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Donald Trump’s attempt to transform his sputtering presidential campaign with a major economic address in Detroit Monday a heartening success to his GOP supporters and even to party skeptics. With the exception of a couple of hard left turns, the speech articulated an agenda the Republican establishment has been pushing for years.

Trump, who remained admirably calm in the face of serial interruptions by hecklers, kept to his message, and showed all the signs of a candidate who is heeding the warnings that unscripted and ill-considered remarks are destroying his candidacy.

He toned down the bombast and bravado, and delivered to the mostly business crowd at the Detroit Economic Club luncheon the message they wanted to hear: cutting taxes and reducing regulations will invigorate the economy and put people back to work.

There were no big, new ideas offered. Rather, Trump borrowed heavily from House Speaker Paul Ryan, with whom he’s had an uneasy relationship, and other GOP reformers.

He promised to cut the number of tax brackets to three from seven, and make the tax code simpler. That was a centerpiece of the reforms presented by retired Rep. Dave Camp, R-Midland, and it would work to both charge the economy and boost tax revenues through growth and more consistent compliance.

Trump proposed a top-to-bottom review of the regulatory structure, including the financial rules put in place after the 2008 crash and the emissions and labor mandates enacted by the Obama administration largely through executive orders and agency rule-making.

Although the current recovery is admirable for its duration, it has been tepid in its strength. Obama will likely end his tenure as the only president in modern history to not achieve a single quarter of 3 percent or higher economic growth.

Much of the blame falls on the regulatory shackles his administration has placed on the economy. The Environmental Protection Agency, for example, is using Obama’s Clean Power Plan to force the closing of coal-fired power plants, driving up energy costs and killing jobs without — by its own admission — delivering significant relief from global warming.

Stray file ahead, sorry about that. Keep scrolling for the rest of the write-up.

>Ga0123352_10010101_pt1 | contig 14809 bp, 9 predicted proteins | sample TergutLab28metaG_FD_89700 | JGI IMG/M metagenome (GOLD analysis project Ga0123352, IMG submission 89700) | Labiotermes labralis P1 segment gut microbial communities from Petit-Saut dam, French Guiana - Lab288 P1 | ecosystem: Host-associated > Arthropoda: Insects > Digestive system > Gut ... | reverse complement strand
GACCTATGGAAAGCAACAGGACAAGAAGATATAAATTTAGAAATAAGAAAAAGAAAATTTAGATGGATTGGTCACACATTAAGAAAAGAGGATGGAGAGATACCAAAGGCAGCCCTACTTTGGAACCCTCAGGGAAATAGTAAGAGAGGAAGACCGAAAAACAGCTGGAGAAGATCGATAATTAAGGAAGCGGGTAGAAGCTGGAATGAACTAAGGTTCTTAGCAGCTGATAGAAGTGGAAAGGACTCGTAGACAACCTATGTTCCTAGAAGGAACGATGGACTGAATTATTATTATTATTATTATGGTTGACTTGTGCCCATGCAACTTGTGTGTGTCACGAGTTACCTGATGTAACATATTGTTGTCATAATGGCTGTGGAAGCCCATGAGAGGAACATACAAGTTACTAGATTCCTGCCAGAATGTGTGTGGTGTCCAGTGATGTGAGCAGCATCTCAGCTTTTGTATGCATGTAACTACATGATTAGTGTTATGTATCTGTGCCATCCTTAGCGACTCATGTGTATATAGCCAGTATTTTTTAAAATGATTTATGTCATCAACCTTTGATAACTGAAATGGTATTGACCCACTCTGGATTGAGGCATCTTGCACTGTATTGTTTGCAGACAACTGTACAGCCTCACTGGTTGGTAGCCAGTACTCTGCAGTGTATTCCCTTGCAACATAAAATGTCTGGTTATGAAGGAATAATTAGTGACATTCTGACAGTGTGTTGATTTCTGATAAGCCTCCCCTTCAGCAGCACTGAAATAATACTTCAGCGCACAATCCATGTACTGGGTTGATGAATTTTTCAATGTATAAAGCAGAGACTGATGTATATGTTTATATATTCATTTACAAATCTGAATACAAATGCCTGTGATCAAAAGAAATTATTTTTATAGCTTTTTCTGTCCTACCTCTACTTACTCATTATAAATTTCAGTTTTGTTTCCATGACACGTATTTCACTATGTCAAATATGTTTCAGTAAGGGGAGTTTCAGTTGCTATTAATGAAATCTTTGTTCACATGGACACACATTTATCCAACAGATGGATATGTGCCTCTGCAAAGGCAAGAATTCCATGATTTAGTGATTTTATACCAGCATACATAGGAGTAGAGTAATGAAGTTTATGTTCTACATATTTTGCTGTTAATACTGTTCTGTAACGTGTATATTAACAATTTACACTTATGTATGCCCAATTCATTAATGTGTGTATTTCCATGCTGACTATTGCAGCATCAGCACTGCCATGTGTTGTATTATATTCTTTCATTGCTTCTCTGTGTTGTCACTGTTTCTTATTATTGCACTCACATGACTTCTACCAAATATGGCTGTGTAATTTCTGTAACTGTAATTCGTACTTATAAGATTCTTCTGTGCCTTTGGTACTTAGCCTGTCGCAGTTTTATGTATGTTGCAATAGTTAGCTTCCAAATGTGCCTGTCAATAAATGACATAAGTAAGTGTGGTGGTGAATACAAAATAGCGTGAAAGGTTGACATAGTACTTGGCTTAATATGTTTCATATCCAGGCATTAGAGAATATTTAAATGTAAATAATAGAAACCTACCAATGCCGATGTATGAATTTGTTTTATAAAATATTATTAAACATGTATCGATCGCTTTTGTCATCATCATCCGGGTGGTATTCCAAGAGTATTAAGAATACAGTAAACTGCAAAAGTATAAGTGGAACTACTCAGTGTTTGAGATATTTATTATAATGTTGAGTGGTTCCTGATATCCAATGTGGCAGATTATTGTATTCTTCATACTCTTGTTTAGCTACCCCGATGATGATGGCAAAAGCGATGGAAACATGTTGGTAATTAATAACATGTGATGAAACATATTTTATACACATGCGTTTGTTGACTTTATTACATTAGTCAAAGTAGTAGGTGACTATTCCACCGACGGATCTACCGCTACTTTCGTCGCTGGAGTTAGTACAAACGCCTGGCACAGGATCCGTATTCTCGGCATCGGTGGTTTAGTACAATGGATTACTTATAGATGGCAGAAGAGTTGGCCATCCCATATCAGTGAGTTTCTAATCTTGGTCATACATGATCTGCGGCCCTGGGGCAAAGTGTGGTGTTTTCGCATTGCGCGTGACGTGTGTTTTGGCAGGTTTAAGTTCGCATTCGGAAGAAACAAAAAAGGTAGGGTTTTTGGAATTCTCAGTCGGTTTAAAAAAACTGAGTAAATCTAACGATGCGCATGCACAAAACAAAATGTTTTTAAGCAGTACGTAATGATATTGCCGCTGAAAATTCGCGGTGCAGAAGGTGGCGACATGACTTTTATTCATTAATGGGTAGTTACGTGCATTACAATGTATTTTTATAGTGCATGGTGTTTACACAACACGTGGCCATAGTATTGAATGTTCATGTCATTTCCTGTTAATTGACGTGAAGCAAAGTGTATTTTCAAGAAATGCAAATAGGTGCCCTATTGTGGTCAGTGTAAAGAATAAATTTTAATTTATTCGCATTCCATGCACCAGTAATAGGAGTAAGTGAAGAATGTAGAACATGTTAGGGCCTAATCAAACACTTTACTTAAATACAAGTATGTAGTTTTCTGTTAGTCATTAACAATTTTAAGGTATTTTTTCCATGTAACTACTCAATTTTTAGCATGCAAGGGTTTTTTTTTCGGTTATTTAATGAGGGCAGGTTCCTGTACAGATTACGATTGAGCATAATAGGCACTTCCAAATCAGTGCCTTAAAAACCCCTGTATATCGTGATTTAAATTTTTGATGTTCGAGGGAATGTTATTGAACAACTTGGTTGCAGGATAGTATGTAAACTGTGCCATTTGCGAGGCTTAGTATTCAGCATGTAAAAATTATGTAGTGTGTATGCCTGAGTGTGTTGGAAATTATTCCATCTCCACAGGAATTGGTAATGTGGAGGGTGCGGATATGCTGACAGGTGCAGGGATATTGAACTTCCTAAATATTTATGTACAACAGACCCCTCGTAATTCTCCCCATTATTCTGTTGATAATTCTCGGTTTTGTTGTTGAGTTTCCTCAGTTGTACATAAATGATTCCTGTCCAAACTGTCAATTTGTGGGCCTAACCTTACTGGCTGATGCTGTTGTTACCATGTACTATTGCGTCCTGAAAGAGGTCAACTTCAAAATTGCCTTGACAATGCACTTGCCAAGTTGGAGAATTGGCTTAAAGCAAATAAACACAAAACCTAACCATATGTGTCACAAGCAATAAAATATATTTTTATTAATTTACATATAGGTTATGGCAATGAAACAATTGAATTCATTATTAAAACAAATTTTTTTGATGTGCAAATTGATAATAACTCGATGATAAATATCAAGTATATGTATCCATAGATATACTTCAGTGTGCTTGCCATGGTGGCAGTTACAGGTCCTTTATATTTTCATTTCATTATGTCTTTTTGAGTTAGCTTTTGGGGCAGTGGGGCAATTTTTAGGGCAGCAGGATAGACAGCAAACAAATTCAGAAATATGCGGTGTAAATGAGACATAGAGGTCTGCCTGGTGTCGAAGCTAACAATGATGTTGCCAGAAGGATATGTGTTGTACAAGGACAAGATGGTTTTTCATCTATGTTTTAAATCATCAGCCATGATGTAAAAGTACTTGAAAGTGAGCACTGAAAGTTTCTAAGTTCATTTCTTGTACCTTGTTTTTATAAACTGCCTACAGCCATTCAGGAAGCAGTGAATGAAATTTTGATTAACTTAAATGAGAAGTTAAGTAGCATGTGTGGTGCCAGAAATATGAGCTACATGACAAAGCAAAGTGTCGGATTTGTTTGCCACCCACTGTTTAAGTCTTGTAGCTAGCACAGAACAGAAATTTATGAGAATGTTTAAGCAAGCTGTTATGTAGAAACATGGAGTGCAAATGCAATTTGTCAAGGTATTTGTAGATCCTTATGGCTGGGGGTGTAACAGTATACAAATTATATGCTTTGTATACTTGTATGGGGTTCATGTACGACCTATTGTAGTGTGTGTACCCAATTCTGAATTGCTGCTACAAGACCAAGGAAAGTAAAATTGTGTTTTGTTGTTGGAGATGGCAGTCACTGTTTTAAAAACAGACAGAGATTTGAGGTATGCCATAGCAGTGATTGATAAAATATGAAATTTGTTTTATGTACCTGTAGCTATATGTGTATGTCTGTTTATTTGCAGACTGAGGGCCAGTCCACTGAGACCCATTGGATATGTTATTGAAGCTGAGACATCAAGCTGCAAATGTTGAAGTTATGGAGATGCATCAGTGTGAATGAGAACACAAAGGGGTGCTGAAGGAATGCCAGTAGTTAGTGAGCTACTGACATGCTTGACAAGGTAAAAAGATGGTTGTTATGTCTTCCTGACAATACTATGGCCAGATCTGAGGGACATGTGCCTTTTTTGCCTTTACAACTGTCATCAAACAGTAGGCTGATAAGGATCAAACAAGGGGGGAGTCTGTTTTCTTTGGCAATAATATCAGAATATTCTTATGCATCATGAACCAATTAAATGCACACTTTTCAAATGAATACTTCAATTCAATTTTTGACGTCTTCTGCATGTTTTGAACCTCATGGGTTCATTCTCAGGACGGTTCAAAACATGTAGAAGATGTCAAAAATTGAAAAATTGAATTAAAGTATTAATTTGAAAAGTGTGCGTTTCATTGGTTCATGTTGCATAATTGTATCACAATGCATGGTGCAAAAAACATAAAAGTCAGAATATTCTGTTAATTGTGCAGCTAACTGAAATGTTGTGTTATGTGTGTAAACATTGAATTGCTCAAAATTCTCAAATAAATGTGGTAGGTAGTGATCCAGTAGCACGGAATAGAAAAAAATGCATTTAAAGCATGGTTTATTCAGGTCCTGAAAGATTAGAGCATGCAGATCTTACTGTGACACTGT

Trump pledged to end the double taxation on overseas profits of U.S.-based international corporations. Currently, $2.1 trillion in overseas earnings that should be invested in America are sitting in foreign banks because of a short-sighted tax code. Obama has tried to use penalties to keep corporations from moving their headquarters overseas to avoid the repatriation tax, but Trump’s proposal to let the money come home tax free would work much better.

Likewise, through two administrations both Republicans and Democrats have agreed that at 35 percent, America’s industrial world-leading corporate income tax is too high. But nothing’s been done. Trump proposes to take it to 15 percent, a far more competitive rate.

That’s the good stuff, and Trump should have left it at that. Instead, he again went after trade agreements, saying he would rewrite NAFTA, get tough on China, kill the Trans-Pacific Partnership, and impose tariffs and other penalties on trading partners who don’t play fair. He said his mantra would be “Americanism, not globalism.”

That may sound good to those convinced the global economy is stealing their jobs. But protectionism will trigger trade wars that will choke off growth and throw the U.S. economy into recession.

It’s also concerning that Trump decided to beat Hillary Clinton at her own game, seeing her plan to use tax credits to cap child care expenses at 10 percent of household income and raising it to cover all child care costs for everyone. Like Clinton, he didn’t offer a plan to pay for it. With the national debt still rising, this is not a time to put more entitlement spending on the credit card.

Trump used Detroit as an example of failed Democratic policies, without acknowledging that the auto bailout implemented by the Obama administration helped trigger the industry’s tremendous rebound. And he missed a chance in Detroit to talk about his plans for making sure America wins the competition to become the world mobility leader.

But over all, it was a solid plan, and its delivery provides Trump with a map for bringing a derailed presidential campaign back on track.

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